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Amy Wu

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Being Bi-Continental: Remembering How to Be Chinese or American

Posted: 08/09/2012 6:46 pm

I am back in the U.S. again for the summer and feeling Chinese. First there was the marathon flight from Hong Kong en-route Shanghai to New York. It had been nearly two years since I'd seen Shanghai and I was fortunate enough to get a glimpse once again at the ever changing city.

The airport had at least 30 counters open at immigration and the line moved at a fast clip. The baggage claim dropped off the luggage as if on cue. The squeaky-clean subways ran swiftly and I marveled at the glossy advertisements from Miracle-Gro, a sure sign of a rising middle class. The Chinese in their 20s and 30s whom I encountered spoke good English. Every-so-often I had the strange feeling that I could be in New York or Los Angeles. Change happens quickly.

On the leg from Shanghai to New York almost all of my fellow passengers were native Mainland Chinese. My seatmate was a young woman wearing fashionable jeans and T-shirt, listening to a loaded iPod and immersed in reading via Kindle. She played games with her iPhone 4S, which trumped my Fisher-Price phone. Besides her passport she could have easily passed for a young American.

When we landed there was an orderly cue and none of the pandemonium of passengers switching on cell phones and heading for the overhead compartment, as I'd experienced in the past. As recently as 10 years ago, the scene was often very different. The economic mobility was not as obvious, and there were fewer Chinese passengers.

Sure there is a long way for the Chinese to go especially when it comes to personal habits (also known as "xi guan"), but the improvements are obvious certainly in the Chinese here. Things were clearly getting better not worse.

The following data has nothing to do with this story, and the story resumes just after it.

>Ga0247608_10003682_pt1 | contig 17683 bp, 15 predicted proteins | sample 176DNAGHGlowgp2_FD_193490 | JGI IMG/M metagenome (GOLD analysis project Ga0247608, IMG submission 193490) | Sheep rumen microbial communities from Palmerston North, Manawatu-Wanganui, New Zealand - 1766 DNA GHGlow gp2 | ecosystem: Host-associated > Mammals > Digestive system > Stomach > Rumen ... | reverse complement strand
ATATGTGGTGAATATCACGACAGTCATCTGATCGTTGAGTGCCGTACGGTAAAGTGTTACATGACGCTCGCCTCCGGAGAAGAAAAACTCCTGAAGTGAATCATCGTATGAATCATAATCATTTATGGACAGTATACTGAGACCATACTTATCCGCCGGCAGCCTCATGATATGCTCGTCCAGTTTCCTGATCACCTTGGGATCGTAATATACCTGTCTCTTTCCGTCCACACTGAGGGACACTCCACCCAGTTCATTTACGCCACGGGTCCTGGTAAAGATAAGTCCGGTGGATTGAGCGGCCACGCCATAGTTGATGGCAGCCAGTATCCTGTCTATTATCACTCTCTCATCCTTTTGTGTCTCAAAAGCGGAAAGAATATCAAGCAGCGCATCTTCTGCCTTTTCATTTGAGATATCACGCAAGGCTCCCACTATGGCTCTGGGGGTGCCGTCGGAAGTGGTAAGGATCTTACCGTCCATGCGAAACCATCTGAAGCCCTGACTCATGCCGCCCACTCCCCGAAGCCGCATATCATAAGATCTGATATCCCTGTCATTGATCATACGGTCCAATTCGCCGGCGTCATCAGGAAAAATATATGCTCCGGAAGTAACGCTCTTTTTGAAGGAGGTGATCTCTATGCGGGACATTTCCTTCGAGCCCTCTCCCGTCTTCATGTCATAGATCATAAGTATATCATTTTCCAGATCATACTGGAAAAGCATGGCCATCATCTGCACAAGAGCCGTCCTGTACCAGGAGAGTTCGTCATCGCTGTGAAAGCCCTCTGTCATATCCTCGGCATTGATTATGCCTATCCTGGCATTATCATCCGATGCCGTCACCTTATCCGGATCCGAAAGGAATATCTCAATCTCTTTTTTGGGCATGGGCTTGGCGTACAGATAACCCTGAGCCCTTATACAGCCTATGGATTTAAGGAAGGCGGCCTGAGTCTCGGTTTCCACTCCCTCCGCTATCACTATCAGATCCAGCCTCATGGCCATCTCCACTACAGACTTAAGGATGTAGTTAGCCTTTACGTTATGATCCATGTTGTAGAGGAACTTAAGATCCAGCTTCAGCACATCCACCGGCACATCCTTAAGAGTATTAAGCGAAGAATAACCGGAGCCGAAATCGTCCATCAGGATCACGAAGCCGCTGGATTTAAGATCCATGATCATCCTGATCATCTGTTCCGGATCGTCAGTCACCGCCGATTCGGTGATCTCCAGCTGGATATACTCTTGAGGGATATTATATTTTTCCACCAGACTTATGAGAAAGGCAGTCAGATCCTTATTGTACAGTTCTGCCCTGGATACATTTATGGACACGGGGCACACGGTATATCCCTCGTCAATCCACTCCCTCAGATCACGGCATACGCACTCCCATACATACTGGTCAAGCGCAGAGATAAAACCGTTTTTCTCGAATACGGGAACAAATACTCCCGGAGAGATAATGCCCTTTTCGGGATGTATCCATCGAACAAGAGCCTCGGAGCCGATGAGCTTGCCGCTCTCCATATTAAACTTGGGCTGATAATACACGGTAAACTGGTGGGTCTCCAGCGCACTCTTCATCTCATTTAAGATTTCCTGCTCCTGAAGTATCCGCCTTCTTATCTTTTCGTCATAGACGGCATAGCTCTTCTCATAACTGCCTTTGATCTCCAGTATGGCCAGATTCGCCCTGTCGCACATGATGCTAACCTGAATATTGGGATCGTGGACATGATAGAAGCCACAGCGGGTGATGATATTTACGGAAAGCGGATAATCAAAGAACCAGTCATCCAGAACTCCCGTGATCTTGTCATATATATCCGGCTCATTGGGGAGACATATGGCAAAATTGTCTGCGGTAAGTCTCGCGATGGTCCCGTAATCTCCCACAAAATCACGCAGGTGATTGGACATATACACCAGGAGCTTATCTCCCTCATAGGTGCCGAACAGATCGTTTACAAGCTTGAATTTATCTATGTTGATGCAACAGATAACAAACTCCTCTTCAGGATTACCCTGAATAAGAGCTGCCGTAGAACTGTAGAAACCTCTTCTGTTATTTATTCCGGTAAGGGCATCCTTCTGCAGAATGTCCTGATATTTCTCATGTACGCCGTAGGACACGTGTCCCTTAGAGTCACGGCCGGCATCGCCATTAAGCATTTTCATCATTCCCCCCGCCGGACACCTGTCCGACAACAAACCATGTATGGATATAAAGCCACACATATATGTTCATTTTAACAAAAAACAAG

Back home in America change was less obvious. I returned to a familiar skyline and runway. After the immigration officer examined my passport and said "Welcome home," I wondered if I had ever left. JFK Airport had not changed physically and in some ways looked like it was stuck in time. The baggage claim overflowed with luggage mostly because there were too few and the conveyor belts were not long enough. The lengthy queues at immigration were a familiar scene. The waiting area resembled what looked like a scene from Hong Kong's old Kai-Tak Airport. The arrival/departure boards -- overshadowed by the neon digital boards in new airports -- flipped in game show fashion.

While it's nice to walk down memory lane (sometimes), a friend commented that things in the U.S. -- at least the airport and its surrounding radius -- were feeling antiquated compared to emerging cities around the world. Not to say that nothing had changed. The changes were more subtle. On my first day back, I went to the local shopping center anchored by the supermarket, which seemed oddly empty for midday. Here in my home town I noticed less commuter traffic, more parking spaces at the shopping center. I returned to the supermarket at different times of day to observe that there were fewer queues. At night my friends said they chose to stay at home rather than go to the movie theater; "too expensive." More cops were giving out tickets, even for the smallest of violations such as stopping briefly to wait and pick up a passenger.

On the contrast the city was bustling with shoppers especially on ritzy Fifth Avenue and its radius, and the Broadway show that we attended was packed. Throngs of tourist buses jammed Wall Street with the majority of visitors from either Europe or China. The economy was looking pretty good or was it really? "Things may look good on the surface but America is becoming poorer, it's no different than a fat person who can live without eating longer than a thinner person," a friend of mine said. "That's what happening here." Having been gone from home for almost a year, the comments and observations shared were fascinating.

In the days after arriving, I shifted time zones (east to west), and swiftly fell into the familiar routine of driving, eating salad for lunch, and falling asleep amongst crickets chirping in American suburbia. My sister observed that I was becoming American again, or at least eating American.

That said I am grateful for that brief window of time when I was fresh off the plane where I had the opportunity to view the U.S. from another vantage -- from the point of view of someone who had been briefly a foreigner in her own land. In fact, when the newness of returning home wore off, I continued to feel proud of what I've viewed as China's accomplishments. I am still feeling very Chinese and that is okay. It is part of being bicontinental. Welcome home.

 

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